Team selection for the Carlisle game was the conclusion of a three-part logic puzzle. Michael Appleton didn’t want too many players playing all three games we had last week. It was difficult to know which game was key to solving the riddle. Was it the Carlisle game itself? Comfortably the most important of the three. Or was it the Yeovil game because of the JPT’s complex and bizarre selection rules?

Whichever it was, by the time we got to Saturday’s game the team largely picked itself; only O’Dowda and Dunkley started all three games. Dunkley, the best player across the three games, might have made way for Jake Wright on Saturday, but otherwise the team was self-selected.

The disruption couldn’t have been easy to handle and it’s admirable that we’ve come out of it with two wins and a draw, but for Saturday’s game there was one nagging issue. Did we actually have a game plan?

What I mean by that is did we have a clearly defined method by which we were trying to win the game? It feels like we have the fastest Formula 1 racing car, but sometimes not the skills to overtake someone. A logic based on the idea that if you have the fastest car, why would you need to know how to pass someone?

Yes, we play really nice football, but there’s still a lack of goals at home and when we concede, as we calamitously did, that makes us vulnerable. For example, we frequently get the ball at the corner of the opposition’s penalty box. Unless the game is stretched we seem to get stuck. Typically, whoever has the ball cuts inside or tries to dance through an ocean of defenders or passes backwards. It doesn’t seem to work very often in producing a goal.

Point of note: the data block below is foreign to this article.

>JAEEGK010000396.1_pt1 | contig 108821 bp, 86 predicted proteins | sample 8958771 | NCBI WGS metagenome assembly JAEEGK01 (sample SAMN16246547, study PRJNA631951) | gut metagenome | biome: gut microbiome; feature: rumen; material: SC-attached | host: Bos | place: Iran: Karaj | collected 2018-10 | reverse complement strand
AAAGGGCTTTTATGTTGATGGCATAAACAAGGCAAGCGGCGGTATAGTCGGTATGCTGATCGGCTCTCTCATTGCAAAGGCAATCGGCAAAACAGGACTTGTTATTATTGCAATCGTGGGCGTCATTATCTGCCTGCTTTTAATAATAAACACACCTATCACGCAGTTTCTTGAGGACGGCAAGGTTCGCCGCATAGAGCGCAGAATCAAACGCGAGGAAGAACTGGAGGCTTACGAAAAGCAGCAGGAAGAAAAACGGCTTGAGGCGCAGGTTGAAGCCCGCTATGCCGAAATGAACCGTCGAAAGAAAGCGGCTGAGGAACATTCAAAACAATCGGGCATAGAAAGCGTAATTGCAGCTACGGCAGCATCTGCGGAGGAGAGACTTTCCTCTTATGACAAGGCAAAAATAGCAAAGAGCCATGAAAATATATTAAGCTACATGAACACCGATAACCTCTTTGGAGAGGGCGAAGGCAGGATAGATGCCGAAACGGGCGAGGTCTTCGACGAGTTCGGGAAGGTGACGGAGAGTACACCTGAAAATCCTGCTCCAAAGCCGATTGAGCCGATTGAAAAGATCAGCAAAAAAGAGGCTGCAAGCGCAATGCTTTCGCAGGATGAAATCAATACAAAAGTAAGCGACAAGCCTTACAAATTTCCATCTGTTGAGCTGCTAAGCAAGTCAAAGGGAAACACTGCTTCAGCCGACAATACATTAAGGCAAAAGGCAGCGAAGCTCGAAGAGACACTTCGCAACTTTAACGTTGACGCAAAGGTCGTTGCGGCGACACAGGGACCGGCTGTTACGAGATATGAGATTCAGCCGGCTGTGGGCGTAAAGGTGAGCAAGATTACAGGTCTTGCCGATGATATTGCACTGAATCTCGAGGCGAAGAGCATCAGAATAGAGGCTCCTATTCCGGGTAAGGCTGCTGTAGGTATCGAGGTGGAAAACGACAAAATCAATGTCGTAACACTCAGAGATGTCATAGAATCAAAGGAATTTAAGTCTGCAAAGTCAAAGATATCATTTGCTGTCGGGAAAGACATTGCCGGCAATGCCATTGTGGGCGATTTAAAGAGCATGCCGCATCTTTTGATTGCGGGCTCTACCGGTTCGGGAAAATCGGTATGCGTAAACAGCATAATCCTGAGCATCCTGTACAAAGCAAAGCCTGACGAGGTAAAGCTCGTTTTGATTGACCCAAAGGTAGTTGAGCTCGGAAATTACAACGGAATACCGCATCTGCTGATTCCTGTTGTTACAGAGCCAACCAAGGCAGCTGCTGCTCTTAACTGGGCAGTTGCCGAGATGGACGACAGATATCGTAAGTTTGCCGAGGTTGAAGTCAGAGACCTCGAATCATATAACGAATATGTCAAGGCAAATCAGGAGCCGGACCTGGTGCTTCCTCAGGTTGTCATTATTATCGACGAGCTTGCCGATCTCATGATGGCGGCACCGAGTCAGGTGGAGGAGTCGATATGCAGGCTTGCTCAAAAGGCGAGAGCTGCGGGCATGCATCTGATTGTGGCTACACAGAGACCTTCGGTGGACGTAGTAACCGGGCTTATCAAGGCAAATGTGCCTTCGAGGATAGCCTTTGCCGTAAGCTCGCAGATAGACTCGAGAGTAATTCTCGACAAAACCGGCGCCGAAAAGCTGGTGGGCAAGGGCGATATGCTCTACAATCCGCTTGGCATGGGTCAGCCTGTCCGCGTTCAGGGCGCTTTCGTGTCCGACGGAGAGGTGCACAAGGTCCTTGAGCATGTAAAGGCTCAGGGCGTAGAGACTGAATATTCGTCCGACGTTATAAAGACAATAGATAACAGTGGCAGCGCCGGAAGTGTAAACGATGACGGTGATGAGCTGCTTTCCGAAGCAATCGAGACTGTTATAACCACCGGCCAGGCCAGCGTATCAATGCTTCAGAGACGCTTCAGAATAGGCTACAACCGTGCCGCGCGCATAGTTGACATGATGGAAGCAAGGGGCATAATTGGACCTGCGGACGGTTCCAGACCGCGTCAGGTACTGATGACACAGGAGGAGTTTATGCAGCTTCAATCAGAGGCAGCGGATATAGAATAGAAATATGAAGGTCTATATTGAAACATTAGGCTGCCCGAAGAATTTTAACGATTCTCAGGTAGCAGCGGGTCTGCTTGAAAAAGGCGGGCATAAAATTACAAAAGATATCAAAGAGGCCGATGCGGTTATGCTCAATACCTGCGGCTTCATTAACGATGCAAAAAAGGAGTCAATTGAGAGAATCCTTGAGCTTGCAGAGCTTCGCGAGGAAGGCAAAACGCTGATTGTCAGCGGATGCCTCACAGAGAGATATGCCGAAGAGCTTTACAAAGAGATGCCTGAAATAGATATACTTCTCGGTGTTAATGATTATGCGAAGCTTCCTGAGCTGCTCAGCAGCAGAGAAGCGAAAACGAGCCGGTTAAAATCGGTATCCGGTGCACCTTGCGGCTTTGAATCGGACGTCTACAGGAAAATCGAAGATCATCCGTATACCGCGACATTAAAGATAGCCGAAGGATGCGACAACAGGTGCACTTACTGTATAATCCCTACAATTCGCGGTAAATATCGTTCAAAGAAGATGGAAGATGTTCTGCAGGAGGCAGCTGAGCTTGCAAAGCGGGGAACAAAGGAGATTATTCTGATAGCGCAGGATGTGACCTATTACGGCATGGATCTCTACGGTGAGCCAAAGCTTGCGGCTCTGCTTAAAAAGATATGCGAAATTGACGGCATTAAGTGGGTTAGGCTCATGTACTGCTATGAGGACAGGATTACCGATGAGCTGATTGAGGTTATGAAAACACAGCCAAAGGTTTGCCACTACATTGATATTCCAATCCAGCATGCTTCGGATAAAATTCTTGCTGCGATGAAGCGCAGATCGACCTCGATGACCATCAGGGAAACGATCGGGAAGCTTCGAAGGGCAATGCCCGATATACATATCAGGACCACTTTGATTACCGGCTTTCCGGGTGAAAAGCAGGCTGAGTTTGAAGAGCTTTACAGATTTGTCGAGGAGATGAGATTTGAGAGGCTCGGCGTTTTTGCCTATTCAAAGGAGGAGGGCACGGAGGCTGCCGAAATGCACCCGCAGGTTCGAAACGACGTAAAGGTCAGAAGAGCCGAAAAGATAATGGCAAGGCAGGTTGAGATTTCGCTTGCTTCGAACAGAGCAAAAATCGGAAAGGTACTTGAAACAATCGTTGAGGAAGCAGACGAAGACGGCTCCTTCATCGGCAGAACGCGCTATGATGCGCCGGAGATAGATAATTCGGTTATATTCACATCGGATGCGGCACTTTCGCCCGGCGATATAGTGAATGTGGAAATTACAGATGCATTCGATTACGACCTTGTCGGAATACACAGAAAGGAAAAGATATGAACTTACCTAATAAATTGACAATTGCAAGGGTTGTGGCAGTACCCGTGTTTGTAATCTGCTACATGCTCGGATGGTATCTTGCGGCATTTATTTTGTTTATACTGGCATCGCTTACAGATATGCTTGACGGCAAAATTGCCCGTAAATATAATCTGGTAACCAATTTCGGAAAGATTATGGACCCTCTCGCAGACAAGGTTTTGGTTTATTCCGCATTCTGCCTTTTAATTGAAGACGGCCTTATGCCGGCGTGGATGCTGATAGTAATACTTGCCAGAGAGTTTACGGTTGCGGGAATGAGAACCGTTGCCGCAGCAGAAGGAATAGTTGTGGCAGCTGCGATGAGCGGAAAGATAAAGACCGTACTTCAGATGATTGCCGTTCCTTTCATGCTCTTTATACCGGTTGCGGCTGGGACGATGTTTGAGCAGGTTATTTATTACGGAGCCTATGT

It’s difficult to know what the team are trying to do in that final third. Go for the byline and cut back? Ball to the back post? Ball in to pressure the keeper with someone like Liam Sercombe marauding in to pick up the pieces? If pure skill and technique doesn’t work there doesn’t seem to be a method backing it up.

When we played West Brom last year, I was struck by their reliance on their ‘quality’; they would keep the ball, pass it around and, it seems, hope for an opening. There was no obvious game plan. When we started to disrupt their flow, we found ourselves in the odd situation of outplaying them at their place.

Carlisle did that to us; while we tried to out-quality them, they had a very clear plan, get balls into the box, be organised when defending. And we struggled throughout. In short, you could say we got League Two’ed. Maybe it’s no surprise that our two defeats this season have come against two of the most League 2 managers in the business.

Much like the reality that a team like West Brom would beat us nine times out of ten just because they have the quality, I guess we’re built to be better than most teams most of the time. Sometimes we’ll be unpicked, but generally, it should be fine. I’m generally happy to concede the lead at the top of the table, let someone else deal with the headwind of being league leaders. We’ve got two more teams to play and then we’re in the second half of the season, so far it’s been very good but a lack of tactical cunning appears to be a weakness. Perhaps most of the time that’s not going to be an issue; you would hope.

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